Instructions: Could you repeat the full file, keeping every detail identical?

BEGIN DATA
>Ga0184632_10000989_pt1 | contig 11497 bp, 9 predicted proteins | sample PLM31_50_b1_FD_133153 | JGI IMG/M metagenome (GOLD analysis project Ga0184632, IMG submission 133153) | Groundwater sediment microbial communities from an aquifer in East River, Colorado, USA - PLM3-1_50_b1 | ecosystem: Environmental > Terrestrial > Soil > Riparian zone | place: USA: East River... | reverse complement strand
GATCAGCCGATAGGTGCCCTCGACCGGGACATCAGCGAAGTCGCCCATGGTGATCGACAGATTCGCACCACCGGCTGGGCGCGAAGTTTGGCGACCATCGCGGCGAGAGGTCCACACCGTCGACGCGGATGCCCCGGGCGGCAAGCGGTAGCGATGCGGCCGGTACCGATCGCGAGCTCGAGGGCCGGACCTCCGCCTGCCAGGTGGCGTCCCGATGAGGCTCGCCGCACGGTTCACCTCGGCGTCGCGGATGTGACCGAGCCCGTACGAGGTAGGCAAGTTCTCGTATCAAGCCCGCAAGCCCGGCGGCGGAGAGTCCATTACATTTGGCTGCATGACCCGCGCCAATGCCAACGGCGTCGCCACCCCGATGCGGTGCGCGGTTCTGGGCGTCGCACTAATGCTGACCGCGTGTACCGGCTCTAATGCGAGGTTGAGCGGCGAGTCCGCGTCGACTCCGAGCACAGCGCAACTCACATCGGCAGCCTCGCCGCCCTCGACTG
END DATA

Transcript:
>Ga0184632_10000989_pt1 | contig 11497 bp, 9 predicted proteins | sample PLM31_50_b1_FD_133153 | JGI IMG/M metagenome (GOLD analysis project Ga0184632, IMG submission 133153) | Groundwater sediment microbial communities from an aquifer in East River, Colorado, USA - PLM3-1_50_b1 | ecosystem: Environmental > Terrestrial > Soil > Riparian zone | place: USA: East River... | reverse complement strand
GATCAGCCGATAGGTGCCCTCGACCGGGACATCAGCGAAGTCGCCCATGGTGATCGACAGATTCGCACCACCGGCTGGGCGCGAAGTTTGGCGACCATCGCGGCGAGAGGTCCACACCGTCGACGCGGATGCCCCGGGCGGCAAGCGGTAGCGATGCGGCCGGTACCGATCGCGAGCTCGAGGGCCGGACCTCCGCCTGCCAGGTGGCGTCCCGATGAGGCTCGCCGCACGGTTCACCTCGGCGTCGCGGATGTGACCGAGCCCGTACGAGGTAGGCAAGTTCTCGTATCAAGCCCGCAAGCCCGGCGGCGGAGAGTCCATTACATTTGGCTGCATGACCCGCGCCAATGCCAACGGCGTCGCCACCCCGATGCGGTGCGCGGTTCTGGGCGTCGCACTAATGCTGACCGCGTGTACCGGCTCTAATGCGAGGTTGAGCGGCGAGTCCGCGTCGACTCCGAGCACAGCGCAACTCACATCGGCAGCCTCGCCGCCCTCGACTG